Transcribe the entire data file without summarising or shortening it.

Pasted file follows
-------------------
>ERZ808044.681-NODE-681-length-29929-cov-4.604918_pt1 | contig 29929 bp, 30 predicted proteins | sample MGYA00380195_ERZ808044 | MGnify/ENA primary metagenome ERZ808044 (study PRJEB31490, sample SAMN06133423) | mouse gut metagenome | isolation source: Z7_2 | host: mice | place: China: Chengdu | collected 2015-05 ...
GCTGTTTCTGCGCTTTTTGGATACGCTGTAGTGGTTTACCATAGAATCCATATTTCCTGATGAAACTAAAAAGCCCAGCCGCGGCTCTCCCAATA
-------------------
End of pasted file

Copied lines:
>ERZ808044.681-NODE-681-length-29929-cov-4.604918_pt1 | contig 29929 bp, 30 predicted proteins | sample MGYA00380195_ERZ808044 | MGnify/ENA primary metagenome ERZ808044 (study PRJEB31490, sample SAMN06133423) | mouse gut metagenome | isolation source: Z7_2 | host: mice | place: China: Chengdu | collected 2015-05 ...
GCTGTTTCTGCGCTTTTTGGATACGCTGTAGTGGTTTACCATAGAATCCATATTTCCTGATGAAACTAAAAAGCCCAGCCGCGGCTCTCCCAATA